Remember, my blog was supposed to be the place where I practiced writing? Okay, maybe it’s become a distractor or an “out” from doing the “real work” that’s hard and terrifying.

Again, broken process.

I know, I know, I just posted that writer’s write and it doesn’t matter what they write, but hmmm … I am rethinking that philosophy.

While I was on vacation my characters came-a-calling. They’ve lain silent for almost a year, only to shake me awake at 5 AM when I could be sleeping in for a change.

“Come out, come out, wherever you are,” they screamed.

I was game. I sat in the dark of our hotel room writing feverishly while my family slept quiet and peaceful.

There’s something about this time of year. Summer and vacation, being away from my normal seems to unleash my creativity, the playful side.

Hold on, we’re getting there …

While I thought about my recent reads (which were so good) and all of Gary’s encouragement, I realized the story scope on my novel was too broad; aggressive for a newbie. I started in the wrong place. I needed to plot the plot even though I am a pantser. The list of first-timer mistakes I’ve made is long.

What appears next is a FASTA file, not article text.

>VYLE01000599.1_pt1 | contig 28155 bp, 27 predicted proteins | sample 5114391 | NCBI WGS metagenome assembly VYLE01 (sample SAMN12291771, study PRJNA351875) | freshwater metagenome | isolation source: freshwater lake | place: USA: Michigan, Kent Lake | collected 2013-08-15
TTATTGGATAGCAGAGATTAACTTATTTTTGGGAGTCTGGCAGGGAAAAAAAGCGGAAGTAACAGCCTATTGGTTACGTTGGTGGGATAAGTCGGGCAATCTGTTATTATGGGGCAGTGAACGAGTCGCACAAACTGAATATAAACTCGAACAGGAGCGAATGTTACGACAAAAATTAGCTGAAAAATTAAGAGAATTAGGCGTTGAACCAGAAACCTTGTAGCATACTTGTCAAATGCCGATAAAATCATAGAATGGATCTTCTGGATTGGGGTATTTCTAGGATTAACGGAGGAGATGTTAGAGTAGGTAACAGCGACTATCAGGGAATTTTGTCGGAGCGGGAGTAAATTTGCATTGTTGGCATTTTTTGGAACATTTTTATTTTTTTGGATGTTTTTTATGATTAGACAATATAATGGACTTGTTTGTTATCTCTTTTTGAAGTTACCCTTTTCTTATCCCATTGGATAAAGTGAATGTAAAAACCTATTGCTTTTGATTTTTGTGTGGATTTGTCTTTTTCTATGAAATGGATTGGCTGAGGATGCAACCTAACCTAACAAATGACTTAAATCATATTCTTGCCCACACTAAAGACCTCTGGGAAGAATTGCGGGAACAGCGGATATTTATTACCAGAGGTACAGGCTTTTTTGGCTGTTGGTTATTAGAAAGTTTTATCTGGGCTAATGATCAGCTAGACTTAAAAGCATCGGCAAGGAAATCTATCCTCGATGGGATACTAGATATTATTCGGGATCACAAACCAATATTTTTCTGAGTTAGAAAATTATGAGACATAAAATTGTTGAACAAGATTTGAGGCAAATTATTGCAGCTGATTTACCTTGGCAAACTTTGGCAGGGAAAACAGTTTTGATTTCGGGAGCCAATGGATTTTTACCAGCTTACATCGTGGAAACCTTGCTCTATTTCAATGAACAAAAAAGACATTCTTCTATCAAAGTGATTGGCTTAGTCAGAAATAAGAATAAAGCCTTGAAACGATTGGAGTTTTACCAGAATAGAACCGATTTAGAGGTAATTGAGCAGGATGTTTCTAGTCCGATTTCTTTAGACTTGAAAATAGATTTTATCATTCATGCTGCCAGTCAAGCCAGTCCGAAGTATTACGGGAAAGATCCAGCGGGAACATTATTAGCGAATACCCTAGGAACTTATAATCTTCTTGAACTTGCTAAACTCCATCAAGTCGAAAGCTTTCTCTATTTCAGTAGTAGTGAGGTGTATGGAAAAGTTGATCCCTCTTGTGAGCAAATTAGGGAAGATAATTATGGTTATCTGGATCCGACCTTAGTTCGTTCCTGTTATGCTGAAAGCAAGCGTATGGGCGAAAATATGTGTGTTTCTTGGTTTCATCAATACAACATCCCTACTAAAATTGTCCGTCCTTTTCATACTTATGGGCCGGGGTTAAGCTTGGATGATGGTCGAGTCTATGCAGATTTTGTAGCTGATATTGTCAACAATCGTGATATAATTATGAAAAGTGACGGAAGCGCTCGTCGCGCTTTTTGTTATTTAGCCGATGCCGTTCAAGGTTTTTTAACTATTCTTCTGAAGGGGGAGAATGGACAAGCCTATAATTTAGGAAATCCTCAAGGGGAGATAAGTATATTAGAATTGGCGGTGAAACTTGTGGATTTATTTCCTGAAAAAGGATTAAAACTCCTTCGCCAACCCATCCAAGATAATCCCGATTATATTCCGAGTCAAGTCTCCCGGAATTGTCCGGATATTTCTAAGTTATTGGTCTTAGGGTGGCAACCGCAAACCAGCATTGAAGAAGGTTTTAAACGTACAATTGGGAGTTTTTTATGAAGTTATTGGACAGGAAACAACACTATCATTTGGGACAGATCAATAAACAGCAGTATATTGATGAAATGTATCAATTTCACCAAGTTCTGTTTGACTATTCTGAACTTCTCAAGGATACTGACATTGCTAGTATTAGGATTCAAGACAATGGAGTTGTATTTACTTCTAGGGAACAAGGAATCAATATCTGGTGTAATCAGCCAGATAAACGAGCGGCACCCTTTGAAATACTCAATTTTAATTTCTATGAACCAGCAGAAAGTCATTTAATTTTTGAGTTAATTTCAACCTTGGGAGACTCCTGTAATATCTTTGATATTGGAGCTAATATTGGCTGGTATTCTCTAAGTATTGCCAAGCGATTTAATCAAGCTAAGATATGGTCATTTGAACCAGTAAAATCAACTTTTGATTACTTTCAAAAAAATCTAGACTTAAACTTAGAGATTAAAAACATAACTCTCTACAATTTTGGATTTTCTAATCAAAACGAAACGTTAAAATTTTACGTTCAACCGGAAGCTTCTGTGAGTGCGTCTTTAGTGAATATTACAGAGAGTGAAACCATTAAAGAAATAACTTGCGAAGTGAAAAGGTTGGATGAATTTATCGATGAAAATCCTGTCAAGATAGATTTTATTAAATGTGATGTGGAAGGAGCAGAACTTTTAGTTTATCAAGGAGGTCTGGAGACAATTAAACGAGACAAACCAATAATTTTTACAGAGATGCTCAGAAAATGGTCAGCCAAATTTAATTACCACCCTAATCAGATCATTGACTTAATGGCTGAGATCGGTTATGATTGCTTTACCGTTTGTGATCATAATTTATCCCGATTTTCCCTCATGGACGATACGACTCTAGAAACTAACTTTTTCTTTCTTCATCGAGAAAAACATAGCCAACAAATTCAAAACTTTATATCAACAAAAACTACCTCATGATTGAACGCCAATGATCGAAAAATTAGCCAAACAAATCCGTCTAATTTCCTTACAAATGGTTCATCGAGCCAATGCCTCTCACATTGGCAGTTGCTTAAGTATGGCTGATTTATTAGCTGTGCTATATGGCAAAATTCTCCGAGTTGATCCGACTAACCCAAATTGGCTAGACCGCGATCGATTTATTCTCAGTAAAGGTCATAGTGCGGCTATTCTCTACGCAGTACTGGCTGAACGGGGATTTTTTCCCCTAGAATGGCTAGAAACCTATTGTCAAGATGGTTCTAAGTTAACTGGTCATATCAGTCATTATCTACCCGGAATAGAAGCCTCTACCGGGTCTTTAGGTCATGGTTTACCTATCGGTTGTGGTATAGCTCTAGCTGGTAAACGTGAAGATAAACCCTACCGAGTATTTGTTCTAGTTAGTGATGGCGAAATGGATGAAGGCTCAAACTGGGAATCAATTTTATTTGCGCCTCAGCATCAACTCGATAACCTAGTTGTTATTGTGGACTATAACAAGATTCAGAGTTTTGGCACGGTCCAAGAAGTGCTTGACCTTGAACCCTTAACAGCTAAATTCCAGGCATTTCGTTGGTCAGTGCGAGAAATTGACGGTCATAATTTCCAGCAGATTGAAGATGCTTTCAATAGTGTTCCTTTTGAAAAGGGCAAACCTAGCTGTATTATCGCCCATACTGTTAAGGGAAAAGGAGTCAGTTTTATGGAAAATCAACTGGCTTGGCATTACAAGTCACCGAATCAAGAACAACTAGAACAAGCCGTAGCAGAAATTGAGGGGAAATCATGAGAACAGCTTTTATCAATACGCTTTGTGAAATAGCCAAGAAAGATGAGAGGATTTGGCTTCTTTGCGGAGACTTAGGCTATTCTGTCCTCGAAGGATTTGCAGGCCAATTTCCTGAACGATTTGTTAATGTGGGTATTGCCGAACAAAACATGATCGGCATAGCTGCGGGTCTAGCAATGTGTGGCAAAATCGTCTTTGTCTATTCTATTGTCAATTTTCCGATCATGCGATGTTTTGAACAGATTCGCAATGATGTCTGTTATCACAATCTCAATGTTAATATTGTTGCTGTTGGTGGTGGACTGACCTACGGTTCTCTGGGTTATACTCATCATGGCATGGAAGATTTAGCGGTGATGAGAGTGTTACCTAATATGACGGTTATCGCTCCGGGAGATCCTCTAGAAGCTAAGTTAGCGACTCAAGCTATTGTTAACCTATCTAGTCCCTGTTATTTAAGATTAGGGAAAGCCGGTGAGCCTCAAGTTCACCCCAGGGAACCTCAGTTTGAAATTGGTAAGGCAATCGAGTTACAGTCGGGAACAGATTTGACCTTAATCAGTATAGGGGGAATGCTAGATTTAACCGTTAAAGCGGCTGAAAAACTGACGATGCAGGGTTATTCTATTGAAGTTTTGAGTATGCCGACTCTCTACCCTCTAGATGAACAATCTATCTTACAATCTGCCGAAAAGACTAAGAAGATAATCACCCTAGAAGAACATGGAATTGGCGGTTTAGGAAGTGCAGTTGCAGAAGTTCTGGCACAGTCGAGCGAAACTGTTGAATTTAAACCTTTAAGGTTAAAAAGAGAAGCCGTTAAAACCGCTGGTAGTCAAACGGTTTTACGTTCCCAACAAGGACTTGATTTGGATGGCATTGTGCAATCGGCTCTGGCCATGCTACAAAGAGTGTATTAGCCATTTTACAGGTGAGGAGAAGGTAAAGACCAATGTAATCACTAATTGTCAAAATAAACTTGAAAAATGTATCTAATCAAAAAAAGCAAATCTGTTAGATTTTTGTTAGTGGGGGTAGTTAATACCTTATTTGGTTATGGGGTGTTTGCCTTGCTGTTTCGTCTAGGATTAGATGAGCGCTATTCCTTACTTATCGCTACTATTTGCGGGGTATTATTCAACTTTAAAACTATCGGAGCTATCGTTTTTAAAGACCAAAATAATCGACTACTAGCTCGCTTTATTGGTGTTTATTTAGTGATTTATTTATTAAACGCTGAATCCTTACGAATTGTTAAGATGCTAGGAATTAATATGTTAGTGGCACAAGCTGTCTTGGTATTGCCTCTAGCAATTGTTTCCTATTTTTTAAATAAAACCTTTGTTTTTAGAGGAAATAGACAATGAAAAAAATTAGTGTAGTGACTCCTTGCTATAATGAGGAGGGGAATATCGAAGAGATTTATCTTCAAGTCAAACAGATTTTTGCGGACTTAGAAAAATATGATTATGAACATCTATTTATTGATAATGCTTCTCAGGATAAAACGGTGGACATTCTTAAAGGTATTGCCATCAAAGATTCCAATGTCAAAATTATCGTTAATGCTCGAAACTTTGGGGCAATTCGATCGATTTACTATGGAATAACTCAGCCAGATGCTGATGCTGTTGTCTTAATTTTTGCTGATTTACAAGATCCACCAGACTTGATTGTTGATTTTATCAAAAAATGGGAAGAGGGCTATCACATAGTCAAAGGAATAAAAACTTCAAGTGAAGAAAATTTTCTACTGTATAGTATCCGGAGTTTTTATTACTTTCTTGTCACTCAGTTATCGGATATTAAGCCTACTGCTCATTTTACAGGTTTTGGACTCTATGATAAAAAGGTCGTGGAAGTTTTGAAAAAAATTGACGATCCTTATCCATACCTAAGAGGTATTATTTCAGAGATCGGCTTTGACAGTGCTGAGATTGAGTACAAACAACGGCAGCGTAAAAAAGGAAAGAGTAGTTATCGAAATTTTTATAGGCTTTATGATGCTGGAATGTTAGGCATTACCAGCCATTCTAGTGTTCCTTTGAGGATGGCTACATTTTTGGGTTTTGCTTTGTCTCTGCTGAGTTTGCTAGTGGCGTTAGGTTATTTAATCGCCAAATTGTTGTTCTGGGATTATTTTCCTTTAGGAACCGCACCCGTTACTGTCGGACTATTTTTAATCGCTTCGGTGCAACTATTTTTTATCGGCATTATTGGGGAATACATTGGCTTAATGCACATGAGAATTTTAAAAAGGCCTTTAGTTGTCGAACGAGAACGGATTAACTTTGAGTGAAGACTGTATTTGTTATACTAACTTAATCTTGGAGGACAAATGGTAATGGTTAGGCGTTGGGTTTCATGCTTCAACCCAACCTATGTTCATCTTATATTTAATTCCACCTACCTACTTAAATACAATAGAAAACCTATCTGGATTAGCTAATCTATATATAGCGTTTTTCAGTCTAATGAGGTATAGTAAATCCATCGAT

I tweeted my epiphany which came in one of those 5AM moments:

From 40K to zero because starting over feels right. #plotting #AmWriting

Yes, I am scrapping it all. I am giving this WIP a clean slate to reinvent itself.

In working through this I found a new beginning to the story (4 unique versions of the beginning to be exact). A new direction and manageable scale which can help me past my writer’s block. I hope.

There’s a new working title: The Way to Wonderland, which makes me smile.

Character names, purposes, and motivations will change. Locations will evolve. Villains and heroes will get an unexpected twist, I never saw coming. And somehow it will all come together.

Here it is …

The culmination of events leads to the real reason for today’s post …

I am signing off.

No, not forever.

I am dedicating the entire month of August 2014 to writing; working on the novel in progress which technically is a new angle on an existing idea. I’m in pursuit.

31 days of 500 words a day. No exceptions. No excuses. It will be my little writing experiment,